INSIDE STORY: Why Ham, DTB, ended eight-year legal battle, resolved to drop all court cases

After over eight years of legal battle, the long-standing financial dispute between city businessman Hamis Kiggundu and Diamond Trust Bank (DTB) has finally come to an end with both parties agreeing to drop pending court cases.

This publication understands that the decision followed a high-profile meeting between the two Giant C.E.Os; Mr Hamis Kiggundu popularly known as Ham of Ham Group of Companies and Mr Nasim Devji, the C.E.O of Diamond Trust Bank Group.

During the meeting which was not open to the media, an insider who was privy to the proceedings told DailyExpress that the duo reasoned and realistically resolved their financial differences that have been in court for the past 8 years.

“..yes, they have resolved to put all their past financial differences aside to give way for reason to prevail towards securing their 11-year-long banking relationship and towards securing their possible future financial gains, progress, and prosperity,” a source who preferred anonymity told this website without revealing further details.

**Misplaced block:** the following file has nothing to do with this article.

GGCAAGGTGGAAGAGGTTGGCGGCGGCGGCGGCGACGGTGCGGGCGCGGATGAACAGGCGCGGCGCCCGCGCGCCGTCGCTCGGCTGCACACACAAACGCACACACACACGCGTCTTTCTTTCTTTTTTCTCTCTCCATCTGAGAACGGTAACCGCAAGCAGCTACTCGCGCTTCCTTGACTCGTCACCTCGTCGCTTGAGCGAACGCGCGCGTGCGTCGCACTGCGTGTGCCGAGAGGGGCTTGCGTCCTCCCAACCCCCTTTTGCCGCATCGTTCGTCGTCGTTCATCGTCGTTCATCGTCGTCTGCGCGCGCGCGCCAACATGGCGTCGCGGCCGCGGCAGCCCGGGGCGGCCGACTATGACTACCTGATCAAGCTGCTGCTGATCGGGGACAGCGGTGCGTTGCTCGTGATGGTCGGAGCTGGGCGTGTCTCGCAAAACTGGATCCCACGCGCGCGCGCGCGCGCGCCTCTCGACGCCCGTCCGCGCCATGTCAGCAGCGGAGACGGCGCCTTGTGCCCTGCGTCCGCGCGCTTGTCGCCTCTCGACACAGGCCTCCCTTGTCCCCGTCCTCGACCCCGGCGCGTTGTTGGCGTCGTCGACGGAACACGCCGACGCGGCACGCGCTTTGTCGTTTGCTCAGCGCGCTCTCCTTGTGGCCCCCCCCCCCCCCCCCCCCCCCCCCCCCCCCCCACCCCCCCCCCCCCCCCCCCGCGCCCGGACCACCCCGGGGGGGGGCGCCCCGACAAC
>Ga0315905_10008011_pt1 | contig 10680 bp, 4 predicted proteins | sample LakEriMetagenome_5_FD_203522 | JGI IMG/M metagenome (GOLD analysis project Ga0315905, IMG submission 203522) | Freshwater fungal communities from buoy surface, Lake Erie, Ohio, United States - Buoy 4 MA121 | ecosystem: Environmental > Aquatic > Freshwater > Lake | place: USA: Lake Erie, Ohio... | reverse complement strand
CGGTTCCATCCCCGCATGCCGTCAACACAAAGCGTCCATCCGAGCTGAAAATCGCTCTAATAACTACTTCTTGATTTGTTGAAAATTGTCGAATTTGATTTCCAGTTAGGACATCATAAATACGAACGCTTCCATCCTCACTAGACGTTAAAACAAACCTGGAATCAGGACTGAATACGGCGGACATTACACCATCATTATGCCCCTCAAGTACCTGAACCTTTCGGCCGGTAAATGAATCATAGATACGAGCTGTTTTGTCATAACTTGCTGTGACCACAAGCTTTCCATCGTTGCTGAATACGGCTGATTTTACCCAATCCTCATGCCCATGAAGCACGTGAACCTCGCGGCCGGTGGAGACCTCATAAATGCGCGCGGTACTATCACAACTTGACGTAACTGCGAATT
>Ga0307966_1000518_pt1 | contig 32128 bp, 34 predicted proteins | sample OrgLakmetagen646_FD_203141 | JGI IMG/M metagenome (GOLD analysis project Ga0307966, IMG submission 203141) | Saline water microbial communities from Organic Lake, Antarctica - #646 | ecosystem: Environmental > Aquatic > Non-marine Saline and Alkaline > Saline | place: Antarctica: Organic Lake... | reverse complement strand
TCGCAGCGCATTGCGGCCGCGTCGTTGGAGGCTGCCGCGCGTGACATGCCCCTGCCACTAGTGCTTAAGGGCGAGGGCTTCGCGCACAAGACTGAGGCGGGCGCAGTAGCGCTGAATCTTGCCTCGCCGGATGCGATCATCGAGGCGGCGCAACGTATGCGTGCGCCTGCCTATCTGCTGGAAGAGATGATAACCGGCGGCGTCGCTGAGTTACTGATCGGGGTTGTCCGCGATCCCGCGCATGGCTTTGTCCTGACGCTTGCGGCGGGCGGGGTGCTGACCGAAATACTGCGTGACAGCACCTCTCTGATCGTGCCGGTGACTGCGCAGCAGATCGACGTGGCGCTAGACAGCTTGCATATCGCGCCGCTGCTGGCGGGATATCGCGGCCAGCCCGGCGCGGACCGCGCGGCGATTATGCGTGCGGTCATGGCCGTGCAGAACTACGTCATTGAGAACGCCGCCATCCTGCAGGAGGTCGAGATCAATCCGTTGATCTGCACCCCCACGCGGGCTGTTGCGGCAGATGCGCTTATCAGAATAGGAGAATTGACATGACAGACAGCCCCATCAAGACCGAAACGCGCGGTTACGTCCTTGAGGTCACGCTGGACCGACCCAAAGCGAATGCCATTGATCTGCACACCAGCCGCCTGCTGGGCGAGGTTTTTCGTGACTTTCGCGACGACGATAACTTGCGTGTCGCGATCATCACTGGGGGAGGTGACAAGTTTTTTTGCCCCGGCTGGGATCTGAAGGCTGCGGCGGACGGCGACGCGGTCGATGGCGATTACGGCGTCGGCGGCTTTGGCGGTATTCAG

By amicably settling their disputes, the CEOs have paved the way for mutual progress, prosperity, and a renewed sense of cooperation in their financial dealings.

The resolution signifies a step forward in reestablishing trust and promoting a harmonious business environment between the two entities. This newfound agreement prioritizes a cooperative approach to their long-standing banking relationship and potentially opens doors for future collaborations.

The decision to settle their differences outside the courtroom reflects a commitment to pragmatism and a collective vision to harness the benefits of their extensive financial history for the greater good of both parties.

Case Background

Kiggundu, the proprietor of Ham Enterprises Limited and Kiggs International (U) limited dragged DTB -Uganda, and DTB-Kenya to Commercial Court for allegedly fraudulently siphoning over sh120billion from his accounts without his knowledge and consent which consequently directed that he be refunded the money taken from his account.

The Commercial Court ruled in favour of Ham and ordered DTB to pay shs120 billion.

DTB appealed against the decision of the lower court and in its subsequent judgement, the Court of Appeal ordered a retrial of the matter in the Commercial Court.

Dissatisfied with the Court of Appeal’s decision, Ham challenged the same before the Supreme Court.